Surprisingly, popular social networking hotspots like Facebook and Myspace, reports indicate, have refused to embed a "report button" to allow users to report online abuse.
According to a report in New Scientist, the Child Exploitation and Online Protection Centre (CEOP) has devised the free "abuse button" that would link children and teenagers to advice and put them in contact with counsellors and law enforcement officers.
Jim Gamble, head of the CEOP, said that his team has long tried to persuade popular sites to adopt the tool.
He dismissed the technical difficulties raised by some sites including Facebook and MySpace as "red herrings".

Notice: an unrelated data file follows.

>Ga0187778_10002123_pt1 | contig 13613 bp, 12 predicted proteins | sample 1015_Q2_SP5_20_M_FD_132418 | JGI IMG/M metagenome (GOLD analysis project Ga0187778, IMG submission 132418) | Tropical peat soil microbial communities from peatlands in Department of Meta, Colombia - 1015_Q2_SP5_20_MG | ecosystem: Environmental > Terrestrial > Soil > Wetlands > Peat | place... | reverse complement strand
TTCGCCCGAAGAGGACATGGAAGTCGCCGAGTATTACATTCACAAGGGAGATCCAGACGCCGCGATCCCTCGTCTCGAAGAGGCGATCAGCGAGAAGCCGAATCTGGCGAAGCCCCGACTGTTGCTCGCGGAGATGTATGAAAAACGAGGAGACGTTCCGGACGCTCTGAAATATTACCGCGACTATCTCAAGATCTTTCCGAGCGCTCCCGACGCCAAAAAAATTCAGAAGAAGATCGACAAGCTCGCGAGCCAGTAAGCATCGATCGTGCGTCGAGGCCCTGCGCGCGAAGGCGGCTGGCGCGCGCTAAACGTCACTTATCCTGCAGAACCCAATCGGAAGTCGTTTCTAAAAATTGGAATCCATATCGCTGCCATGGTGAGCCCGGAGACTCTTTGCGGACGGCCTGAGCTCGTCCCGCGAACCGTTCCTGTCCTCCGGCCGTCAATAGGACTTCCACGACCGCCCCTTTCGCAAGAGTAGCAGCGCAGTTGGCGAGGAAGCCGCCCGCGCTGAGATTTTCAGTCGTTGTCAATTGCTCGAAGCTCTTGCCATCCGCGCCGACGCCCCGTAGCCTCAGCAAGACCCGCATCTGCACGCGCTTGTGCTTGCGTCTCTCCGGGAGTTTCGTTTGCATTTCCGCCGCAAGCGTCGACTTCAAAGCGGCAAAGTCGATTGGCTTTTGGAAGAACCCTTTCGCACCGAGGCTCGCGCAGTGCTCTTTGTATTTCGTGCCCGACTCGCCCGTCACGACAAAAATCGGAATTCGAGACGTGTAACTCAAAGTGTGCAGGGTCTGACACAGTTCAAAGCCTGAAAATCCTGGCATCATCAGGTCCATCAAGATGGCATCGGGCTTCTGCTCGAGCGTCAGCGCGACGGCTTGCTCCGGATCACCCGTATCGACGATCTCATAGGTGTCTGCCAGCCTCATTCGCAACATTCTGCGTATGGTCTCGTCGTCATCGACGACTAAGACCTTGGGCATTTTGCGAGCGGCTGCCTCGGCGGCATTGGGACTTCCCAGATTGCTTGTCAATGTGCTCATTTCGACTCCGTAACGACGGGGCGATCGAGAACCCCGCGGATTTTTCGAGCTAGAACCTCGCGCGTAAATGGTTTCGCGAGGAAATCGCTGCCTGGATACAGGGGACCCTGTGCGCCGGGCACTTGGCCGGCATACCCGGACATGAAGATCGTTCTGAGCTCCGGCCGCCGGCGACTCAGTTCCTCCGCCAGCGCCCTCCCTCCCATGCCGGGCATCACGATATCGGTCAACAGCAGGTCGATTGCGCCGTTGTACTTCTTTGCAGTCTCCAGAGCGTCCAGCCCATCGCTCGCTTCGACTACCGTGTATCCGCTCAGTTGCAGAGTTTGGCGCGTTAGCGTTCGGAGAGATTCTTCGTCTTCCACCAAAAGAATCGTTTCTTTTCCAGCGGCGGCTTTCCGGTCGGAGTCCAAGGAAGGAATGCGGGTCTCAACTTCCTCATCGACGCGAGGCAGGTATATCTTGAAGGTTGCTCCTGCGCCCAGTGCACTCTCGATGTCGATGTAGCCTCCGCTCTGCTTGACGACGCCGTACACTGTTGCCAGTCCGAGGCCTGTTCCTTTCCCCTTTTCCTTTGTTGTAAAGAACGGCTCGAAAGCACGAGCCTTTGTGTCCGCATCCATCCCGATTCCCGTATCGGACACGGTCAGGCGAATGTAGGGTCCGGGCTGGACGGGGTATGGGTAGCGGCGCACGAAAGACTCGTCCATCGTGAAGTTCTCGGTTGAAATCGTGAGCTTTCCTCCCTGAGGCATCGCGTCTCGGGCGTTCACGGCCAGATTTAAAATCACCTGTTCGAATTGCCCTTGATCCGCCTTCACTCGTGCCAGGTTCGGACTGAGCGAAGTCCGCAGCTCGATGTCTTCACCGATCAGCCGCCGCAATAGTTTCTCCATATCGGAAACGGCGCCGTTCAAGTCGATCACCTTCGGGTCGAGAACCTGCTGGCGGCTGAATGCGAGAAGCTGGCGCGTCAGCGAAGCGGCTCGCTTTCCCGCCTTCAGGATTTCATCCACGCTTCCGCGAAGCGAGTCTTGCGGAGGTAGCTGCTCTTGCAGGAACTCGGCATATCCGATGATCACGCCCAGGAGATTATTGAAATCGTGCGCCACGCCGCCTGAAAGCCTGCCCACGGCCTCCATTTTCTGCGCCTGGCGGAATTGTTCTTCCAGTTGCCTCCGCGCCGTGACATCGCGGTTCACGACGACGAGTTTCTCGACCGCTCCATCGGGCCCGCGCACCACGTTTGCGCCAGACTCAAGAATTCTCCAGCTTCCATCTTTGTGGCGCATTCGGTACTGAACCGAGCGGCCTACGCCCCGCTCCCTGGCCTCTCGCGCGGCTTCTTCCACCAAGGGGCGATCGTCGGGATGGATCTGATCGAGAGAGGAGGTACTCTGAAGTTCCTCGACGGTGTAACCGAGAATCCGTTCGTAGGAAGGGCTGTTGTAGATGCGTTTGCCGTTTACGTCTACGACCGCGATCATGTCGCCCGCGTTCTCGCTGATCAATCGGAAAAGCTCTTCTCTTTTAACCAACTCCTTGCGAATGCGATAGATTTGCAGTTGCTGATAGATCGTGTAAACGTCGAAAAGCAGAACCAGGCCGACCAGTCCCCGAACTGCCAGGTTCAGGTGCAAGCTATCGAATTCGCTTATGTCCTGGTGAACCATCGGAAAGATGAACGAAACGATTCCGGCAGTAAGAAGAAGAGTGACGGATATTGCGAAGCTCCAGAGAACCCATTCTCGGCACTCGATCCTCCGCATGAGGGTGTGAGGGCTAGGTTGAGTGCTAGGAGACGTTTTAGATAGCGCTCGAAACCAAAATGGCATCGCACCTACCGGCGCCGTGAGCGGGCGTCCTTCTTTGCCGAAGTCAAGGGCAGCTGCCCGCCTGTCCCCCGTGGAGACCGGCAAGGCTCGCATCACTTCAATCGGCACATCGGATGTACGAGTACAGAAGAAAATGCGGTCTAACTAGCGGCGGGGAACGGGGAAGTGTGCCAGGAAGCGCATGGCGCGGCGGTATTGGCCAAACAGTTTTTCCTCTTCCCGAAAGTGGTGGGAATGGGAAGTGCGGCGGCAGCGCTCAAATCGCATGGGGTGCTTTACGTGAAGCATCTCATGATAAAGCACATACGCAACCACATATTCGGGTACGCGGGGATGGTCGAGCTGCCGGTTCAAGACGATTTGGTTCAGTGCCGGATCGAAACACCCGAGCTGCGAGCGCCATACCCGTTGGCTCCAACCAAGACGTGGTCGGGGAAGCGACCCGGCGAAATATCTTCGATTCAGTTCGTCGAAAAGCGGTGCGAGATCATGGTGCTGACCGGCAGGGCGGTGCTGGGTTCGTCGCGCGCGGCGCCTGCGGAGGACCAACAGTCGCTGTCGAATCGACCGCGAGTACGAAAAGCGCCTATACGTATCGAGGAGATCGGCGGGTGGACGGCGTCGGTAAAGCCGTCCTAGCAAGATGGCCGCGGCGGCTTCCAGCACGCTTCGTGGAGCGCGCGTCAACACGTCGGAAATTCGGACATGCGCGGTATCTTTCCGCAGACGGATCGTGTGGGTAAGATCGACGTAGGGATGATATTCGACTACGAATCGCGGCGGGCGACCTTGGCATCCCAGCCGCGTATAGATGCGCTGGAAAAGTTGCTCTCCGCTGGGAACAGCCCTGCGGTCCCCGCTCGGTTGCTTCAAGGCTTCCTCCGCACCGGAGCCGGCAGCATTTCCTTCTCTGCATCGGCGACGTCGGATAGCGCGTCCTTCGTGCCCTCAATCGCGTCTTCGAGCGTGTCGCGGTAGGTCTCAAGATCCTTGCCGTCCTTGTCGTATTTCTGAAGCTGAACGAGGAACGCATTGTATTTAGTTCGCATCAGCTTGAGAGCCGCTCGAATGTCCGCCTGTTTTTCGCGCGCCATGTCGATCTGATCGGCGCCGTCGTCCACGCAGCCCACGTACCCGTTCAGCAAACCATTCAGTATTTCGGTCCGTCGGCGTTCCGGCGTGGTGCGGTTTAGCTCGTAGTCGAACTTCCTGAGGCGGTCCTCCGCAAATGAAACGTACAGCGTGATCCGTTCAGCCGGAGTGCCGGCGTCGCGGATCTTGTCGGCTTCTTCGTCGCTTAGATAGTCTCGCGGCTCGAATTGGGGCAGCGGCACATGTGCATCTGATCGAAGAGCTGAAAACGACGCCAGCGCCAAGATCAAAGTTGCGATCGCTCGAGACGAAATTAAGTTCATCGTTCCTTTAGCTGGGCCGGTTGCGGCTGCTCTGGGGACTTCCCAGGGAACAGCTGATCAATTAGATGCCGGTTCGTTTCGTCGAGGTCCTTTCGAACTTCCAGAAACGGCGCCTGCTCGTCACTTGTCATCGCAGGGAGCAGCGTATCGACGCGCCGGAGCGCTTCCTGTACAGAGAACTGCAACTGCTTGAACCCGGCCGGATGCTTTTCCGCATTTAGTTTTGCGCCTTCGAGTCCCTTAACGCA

5000 investigations have been initiated because of information received from those using the button, leading to 800 arrests in the past three years, according to the CEOP.
Facebook hit back at the criticism, by saying that it had previously tested similar systems.
It said that such systems had been shown to be ineffective and actually reduced the reporting of abuse, and that as an international site, it preferred to have its own global system.
Facebook attracted widespread criticism and was forced into a U-turn earlier this year when it quietly changed its terms and conditions to allow it to sell or share users' data once they had closed their accounts.